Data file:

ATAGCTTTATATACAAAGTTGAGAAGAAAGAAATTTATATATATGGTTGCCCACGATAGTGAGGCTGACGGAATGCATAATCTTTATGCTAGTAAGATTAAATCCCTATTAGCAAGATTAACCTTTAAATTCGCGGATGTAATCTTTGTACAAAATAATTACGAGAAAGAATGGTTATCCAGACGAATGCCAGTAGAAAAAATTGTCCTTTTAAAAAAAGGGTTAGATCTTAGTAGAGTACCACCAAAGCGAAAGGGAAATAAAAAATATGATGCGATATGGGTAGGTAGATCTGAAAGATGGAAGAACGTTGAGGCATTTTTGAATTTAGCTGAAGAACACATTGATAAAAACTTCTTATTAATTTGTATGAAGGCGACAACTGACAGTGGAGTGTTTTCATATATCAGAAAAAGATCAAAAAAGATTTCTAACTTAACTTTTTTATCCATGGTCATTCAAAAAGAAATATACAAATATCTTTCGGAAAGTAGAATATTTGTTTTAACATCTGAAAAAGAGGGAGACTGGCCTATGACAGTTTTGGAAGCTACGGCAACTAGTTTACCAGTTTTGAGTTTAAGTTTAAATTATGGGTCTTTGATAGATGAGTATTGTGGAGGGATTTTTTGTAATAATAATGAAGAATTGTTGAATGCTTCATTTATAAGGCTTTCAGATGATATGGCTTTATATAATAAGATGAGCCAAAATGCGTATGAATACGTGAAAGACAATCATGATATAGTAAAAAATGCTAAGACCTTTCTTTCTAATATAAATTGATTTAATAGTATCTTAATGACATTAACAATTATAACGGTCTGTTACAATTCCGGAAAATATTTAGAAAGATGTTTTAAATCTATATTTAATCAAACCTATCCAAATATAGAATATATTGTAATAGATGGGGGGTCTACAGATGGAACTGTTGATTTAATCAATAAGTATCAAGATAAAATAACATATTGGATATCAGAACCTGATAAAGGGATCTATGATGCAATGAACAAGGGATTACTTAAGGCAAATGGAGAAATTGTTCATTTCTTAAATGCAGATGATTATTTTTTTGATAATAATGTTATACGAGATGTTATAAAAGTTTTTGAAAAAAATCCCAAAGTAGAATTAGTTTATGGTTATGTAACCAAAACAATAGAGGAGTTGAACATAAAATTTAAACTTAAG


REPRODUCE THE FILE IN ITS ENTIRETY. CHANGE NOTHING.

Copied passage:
ATAGCTTTATATACAAAGTTGAGAAGAAAGAAATTTATATATATGGTTGCCCACGATAGTGAGGCTGACGGAATGCATAATCTTTATGCTAGTAAGATTAAATCCCTATTAGCAAGATTAACCTTTAAATTCGCGGATGTAATCTTTGTACAAAATAATTACGAGAAAGAATGGTTATCCAGACGAATGCCAGTAGAAAAAATTGTCCTTTTAAAAAAAGGGTTAGATCTTAGTAGAGTACCACCAAAGCGAAAGGGAAATAAAAAATATGATGCGATATGGGTAGGTAGATCTGAAAGATGGAAGAACGTTGAGGCATTTTTGAATTTAGCTGAAGAACACATTGATAAAAACTTCTTATTAATTTGTATGAAGGCGACAACTGACAGTGGAGTGTTTTCATATATCAGAAAAAGATCAAAAAAGATTTCTAACTTAACTTTTTTATCCATGGTCATTCAAAAAGAAATATACAAATATCTTTCGGAAAGTAGAATATTTGTTTTAACATCTGAAAAAGAGGGAGACTGGCCTATGACAGTTTTGGAAGCTACGGCAACTAGTTTACCAGTTTTGAGTTTAAGTTTAAATTATGGGTCTTTGATAGATGAGTATTGTGGAGGGATTTTTTGTAATAATAATGAAGAATTGTTGAATGCTTCATTTATAAGGCTTTCAGATGATATGGCTTTATATAATAAGATGAGCCAAAATGCGTATGAATACGTGAAAGACAATCATGATATAGTAAAAAATGCTAAGACCTTTCTTTCTAATATAAATTGATTTAATAGTATCTTAATGACATTAACAATTATAACGGTCTGTTACAATTCCGGAAAATATTTAGAAAGATGTTTTAAATCTATATTTAATCAAACCTATCCAAATATAGAATATATTGTAATAGATGGGGGGTCTACAGATGGAACTGTTGATTTAATCAATAAGTATCAAGATAAAATAACATATTGGATATCAGAACCTGATAAAGGGATCTATGATGCAATGAACAAGGGATTACTTAAGGCAAATGGAGAAATTGTTCATTTCTTAAATGCAGATGATTATTTTTTTGATAATAATGTTATACGAGATGTTATAAAAGTTTTTGAAAAAAATCCCAAAGTAGAATTAGTTTATGGTTATGTAACCAAAACAATAGAGGAGTTGAACATAAAATTTAAACTTAAG